Global financial markets were unequivocally still out on holiday breaks yesterday--unofficially in the US and officially in Europe. There were no major reactions to Geopolitical headlines or any other substantive market movers in the domestic session. Bond markets ended up very close to unchanged from last week's latest levels and volume totals were the lowest of the year.
Today serves as a better candidate for "first day of the week." Europe will be back in action, making for the presence of an actual overnight session, which is always a consideration in setting the tone for the domestic session. We really didn't have an overnight session for all intents and purposes yesterday.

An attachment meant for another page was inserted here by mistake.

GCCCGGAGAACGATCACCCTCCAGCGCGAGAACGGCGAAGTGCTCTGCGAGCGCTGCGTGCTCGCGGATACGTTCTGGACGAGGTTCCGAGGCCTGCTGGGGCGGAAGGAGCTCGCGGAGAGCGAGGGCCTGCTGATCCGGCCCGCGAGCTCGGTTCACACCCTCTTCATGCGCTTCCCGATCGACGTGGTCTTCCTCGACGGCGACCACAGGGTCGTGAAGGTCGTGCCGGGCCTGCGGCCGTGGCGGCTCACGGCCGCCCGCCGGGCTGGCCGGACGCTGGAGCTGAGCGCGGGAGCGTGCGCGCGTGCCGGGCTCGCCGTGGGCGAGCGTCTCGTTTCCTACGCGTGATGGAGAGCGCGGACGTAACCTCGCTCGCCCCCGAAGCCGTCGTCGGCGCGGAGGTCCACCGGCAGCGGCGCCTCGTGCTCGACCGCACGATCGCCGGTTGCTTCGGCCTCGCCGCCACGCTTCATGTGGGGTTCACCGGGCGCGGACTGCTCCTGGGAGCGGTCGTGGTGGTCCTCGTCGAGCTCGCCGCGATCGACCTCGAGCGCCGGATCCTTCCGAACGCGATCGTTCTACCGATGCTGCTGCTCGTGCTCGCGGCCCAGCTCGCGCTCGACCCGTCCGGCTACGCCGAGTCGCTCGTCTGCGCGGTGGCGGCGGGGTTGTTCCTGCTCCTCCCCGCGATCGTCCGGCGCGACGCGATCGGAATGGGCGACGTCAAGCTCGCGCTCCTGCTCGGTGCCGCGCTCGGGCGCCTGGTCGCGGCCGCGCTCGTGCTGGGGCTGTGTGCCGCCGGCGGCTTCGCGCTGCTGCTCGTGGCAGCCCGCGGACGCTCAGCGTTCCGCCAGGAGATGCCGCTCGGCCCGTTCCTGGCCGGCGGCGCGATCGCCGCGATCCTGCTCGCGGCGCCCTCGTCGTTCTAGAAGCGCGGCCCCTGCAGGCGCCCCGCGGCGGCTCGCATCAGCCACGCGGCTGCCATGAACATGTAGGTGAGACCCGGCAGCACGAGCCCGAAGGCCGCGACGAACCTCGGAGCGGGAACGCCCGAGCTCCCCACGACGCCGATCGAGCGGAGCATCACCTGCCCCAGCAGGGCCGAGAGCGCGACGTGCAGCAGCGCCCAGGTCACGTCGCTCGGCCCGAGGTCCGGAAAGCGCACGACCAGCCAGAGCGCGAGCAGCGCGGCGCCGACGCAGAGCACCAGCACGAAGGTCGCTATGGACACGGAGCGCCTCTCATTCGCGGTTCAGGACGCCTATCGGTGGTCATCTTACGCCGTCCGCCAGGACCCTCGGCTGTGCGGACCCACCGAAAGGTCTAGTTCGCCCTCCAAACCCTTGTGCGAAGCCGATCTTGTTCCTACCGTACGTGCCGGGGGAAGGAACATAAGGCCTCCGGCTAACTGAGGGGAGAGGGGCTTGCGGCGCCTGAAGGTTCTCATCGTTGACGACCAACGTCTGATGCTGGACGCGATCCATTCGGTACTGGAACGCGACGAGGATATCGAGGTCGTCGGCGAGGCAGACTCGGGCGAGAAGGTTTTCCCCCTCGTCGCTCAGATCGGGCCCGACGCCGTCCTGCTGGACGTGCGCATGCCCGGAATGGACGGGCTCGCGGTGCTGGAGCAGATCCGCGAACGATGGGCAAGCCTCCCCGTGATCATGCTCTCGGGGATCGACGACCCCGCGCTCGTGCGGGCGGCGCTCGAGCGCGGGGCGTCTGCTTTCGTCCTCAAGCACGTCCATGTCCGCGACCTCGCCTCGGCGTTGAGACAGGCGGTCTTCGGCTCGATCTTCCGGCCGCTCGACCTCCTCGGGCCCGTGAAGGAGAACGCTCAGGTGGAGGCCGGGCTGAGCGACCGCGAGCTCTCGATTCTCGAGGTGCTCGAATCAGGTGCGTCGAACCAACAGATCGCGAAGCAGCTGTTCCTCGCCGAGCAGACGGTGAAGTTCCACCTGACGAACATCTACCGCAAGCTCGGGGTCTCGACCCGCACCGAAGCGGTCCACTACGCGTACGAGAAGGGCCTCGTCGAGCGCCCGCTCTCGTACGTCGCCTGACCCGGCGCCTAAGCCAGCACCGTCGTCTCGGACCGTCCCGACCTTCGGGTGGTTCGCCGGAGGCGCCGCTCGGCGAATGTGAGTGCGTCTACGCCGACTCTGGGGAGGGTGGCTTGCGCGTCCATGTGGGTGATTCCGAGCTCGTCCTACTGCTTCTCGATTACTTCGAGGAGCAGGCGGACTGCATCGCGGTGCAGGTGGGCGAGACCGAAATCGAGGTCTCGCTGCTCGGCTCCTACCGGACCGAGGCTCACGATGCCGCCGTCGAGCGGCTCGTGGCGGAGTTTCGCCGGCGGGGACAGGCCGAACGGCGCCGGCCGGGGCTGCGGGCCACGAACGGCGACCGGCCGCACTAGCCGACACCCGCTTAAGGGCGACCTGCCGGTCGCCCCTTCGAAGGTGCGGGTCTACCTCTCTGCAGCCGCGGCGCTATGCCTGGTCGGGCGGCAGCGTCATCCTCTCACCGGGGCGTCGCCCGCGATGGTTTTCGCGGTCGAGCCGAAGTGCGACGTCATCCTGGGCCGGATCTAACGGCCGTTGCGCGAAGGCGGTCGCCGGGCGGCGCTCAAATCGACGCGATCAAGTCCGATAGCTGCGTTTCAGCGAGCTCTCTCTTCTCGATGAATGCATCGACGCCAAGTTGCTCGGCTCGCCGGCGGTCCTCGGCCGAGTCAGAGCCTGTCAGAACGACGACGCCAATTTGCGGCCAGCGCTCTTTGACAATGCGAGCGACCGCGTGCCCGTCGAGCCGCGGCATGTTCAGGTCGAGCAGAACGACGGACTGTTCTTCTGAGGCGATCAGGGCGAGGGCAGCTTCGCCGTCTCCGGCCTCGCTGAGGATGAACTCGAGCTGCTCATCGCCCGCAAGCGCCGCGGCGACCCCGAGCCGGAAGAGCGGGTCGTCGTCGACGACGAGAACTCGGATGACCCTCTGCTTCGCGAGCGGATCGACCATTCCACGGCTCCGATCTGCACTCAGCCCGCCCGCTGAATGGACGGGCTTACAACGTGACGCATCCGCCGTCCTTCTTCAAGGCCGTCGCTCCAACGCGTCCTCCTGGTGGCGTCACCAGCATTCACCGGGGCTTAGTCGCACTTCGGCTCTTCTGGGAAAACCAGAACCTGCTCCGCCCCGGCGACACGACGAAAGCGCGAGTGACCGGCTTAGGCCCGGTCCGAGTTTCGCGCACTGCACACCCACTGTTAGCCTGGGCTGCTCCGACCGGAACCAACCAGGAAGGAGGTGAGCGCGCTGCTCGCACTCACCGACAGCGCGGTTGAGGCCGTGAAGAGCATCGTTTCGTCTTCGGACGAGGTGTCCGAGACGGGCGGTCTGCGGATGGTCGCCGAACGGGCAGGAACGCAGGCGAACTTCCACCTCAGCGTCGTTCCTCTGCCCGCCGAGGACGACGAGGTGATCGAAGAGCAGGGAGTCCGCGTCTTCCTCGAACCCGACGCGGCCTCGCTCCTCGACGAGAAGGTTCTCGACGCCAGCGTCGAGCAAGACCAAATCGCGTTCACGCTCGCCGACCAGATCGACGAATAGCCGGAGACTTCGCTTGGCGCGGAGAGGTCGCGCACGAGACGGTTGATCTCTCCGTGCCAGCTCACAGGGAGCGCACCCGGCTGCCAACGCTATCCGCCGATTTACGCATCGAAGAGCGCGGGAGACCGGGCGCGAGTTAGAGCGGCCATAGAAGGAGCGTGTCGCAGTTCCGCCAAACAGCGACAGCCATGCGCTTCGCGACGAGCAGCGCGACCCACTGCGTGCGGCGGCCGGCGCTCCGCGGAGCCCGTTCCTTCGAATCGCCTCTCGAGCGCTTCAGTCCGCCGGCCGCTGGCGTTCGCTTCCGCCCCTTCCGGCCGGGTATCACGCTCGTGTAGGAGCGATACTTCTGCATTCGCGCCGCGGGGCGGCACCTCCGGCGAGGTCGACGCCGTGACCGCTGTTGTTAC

The domestic economic data is more meaningful today, even if it's not something that draws bond market participants to the edges of their seats. Existing Home Sales is the headliner, and it's expected to continue falling to a 4.55 mln unit annual pace. Merely being in line with that forecast will look pretty downbeat for the housing sector. The chart below shows why (today's forecast in red):
Conversely, any 'beat' stands the chance to give the impression that a housing slide could be leveling-off. Either eventuality is a mixed blessing for MBS watchers as it speaks to a trade-off between rates and industry health (i.e. stronger housing data = good for house, but probably bad for rates).
The week's Treasury auction cycle begins at 1pm with 2yr Notes. These still haven't shown a propensity to have much of an effect on the longer end of the yield curve--the part that's more analogous to MBS--but a small reaction is possible.
Join Now or Login to Post Comments